Which side of the lettuce fence do you stand? The lettuce fence would be very wobbly and wouldn’t last long, just think of all those rabbits charging in and demolishing it! But never mind, you know I’m not being literal, don’t you….
Are you a soft and ruffled oak leaf lettuce chomper, a crisp round iceberg muncher, maybe you err on the side of baby gems or prefer to nibble on the wintry bitter taste of Radicchio, maybe a frilly Frissee tempts you, perhaps looseleaf fits your style, or is melt in your mouth butterhead your thing, or are you an upright crunchy Cos/Romaine kind of person?
Whatever your lettuce, I bet we all have a favourite way to eat, dress and prepare these leaves. Is it a splash of balsamic or a squeeze of lemon? Is it just “plain” leaves or do you chuck the contents of the fridge into the salad. Then there is the tricksy question of timing, do you start your meal with a salad, eat it during, or is your ideal to finish your meal with greens?
My what burning questions we have today on the promenade 🙂
I can’t decide if I find lettuce the easiest thing to grow or the trickiest. In the heat of summer when you crave fresh leaves and no cooking meals they have a tendency to bolt whilst in winter they can turn up their feet and suffer from frost. If I paid more attention to varieties and sowing dates I might have more answers; Eliot Coleman’s Four Season Harvest and Charles Dowding’s Salad Leaves For All Seasons are packed with information, I just never seem to manage to put their wise words into action at the right time!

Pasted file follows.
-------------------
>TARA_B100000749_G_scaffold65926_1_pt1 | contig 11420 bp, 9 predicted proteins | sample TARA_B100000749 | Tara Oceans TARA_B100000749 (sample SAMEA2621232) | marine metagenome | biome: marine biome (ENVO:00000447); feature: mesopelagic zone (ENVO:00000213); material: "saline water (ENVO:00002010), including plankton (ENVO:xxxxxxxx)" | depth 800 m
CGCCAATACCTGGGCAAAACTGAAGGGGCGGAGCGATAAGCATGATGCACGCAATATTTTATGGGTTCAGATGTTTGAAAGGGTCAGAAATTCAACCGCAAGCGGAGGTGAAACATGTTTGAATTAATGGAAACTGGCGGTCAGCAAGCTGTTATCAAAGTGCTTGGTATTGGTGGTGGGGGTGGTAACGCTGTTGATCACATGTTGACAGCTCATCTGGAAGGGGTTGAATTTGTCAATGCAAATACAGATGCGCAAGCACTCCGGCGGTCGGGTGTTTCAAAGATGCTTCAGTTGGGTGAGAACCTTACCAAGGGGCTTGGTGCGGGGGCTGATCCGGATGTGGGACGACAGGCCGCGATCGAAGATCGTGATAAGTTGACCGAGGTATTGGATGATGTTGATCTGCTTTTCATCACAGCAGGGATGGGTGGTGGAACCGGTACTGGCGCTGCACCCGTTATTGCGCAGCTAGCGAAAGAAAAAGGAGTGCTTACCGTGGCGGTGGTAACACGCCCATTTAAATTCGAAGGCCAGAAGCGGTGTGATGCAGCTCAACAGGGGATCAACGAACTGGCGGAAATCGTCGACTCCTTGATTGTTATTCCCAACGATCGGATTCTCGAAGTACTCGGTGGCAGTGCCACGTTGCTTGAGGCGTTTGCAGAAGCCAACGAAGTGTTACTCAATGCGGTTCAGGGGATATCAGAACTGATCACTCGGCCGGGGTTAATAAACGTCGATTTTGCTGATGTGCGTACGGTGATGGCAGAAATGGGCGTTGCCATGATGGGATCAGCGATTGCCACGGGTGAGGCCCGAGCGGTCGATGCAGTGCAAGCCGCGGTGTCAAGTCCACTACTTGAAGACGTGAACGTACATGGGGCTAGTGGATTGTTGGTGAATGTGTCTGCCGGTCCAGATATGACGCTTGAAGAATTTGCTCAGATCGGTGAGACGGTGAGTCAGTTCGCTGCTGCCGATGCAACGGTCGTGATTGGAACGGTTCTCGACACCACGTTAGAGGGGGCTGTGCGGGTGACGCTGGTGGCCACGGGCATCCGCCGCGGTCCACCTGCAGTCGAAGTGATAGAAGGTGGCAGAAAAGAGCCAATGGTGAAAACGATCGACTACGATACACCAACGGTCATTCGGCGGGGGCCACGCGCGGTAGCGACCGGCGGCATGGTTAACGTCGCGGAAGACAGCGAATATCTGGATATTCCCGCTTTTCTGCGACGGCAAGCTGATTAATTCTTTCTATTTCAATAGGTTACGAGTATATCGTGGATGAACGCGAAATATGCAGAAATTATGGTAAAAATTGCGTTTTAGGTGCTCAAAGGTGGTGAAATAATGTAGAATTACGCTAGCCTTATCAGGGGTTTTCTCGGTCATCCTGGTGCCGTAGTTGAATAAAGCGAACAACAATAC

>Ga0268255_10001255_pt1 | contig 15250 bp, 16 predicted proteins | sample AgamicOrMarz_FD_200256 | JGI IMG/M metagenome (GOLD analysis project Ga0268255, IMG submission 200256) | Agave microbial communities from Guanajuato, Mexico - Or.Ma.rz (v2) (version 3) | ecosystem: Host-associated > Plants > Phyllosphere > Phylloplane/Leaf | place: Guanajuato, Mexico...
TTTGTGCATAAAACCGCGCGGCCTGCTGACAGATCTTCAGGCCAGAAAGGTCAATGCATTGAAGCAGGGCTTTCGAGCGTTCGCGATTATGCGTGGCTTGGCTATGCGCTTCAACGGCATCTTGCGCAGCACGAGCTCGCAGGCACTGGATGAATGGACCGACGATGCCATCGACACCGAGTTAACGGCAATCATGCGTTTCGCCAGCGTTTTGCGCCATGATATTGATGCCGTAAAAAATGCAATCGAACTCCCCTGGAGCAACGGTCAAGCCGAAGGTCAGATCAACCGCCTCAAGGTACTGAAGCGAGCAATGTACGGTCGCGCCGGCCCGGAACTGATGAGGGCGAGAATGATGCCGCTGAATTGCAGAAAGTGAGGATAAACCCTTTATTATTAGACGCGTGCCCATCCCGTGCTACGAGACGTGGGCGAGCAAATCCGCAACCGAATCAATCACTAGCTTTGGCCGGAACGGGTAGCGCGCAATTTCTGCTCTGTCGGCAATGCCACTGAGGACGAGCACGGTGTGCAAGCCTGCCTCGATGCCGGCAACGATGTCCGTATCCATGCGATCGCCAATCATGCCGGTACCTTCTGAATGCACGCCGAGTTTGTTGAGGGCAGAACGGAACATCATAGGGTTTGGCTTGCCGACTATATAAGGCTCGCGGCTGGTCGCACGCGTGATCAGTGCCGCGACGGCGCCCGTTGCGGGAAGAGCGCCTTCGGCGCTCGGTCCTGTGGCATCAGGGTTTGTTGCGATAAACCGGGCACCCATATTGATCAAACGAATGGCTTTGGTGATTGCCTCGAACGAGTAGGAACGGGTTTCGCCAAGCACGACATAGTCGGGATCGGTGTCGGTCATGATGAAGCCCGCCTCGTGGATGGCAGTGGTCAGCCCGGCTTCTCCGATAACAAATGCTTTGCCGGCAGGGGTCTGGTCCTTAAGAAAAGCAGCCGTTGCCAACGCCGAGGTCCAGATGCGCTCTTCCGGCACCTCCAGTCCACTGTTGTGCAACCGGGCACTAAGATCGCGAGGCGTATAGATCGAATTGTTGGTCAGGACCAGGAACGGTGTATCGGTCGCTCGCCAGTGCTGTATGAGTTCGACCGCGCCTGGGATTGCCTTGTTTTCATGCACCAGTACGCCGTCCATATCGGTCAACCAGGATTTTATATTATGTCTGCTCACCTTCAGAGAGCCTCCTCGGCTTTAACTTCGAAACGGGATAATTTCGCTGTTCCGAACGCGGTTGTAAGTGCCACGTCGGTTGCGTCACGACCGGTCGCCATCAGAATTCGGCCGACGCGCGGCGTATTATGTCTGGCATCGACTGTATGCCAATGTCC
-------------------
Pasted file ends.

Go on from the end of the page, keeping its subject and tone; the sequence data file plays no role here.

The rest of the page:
The newest addition to the Promenade is a French variety Verte Maraîchère a Cos / Romaine lettuce which is perfect for cooler season growing, but seems to be doing splendidly in the dry early heat of summer on the allotment. the one thing I am trying this year is to grow lettuce with the cucumbers and radish – apparently they are prefect companions, I know they taste good on the plate together so I don’t see why they shouldn’t get on when growing.
So while the lettuce debate rages 🙂 I’ll leave you with a classic Caesar Salad. The best description I’ve ever read about how to prepare the salad comes from blogging buddy Sharyn of the Kale Chronicles, it starts “The salad that makes me set aside my food aversions is truly magical” and proceeds to tell us exactly how to prepare the salad, including the type of bowl to use. The one thing I’ve never managed to do is to crack the coddled egg directly into the salad, something squeamish in me stops me short. Maybe I don’t have enough confidence in myself to mix the egg yolk in properly or whether it’s the fact that it’s only partly cooked that stops me, but either way I cheat and crack the coddled egg into a small bowl and whisk it separately before I add it to the leaves. Oh, and I don’t use a wooden bowl…..
and to answer my own question, it’s a Romaine……..
And if it’s too late and your home-grown lettuce has bolted, you can always make lettuce soup!
For information on how to grow and save lettuce seeds here’s an article I wrote a while ago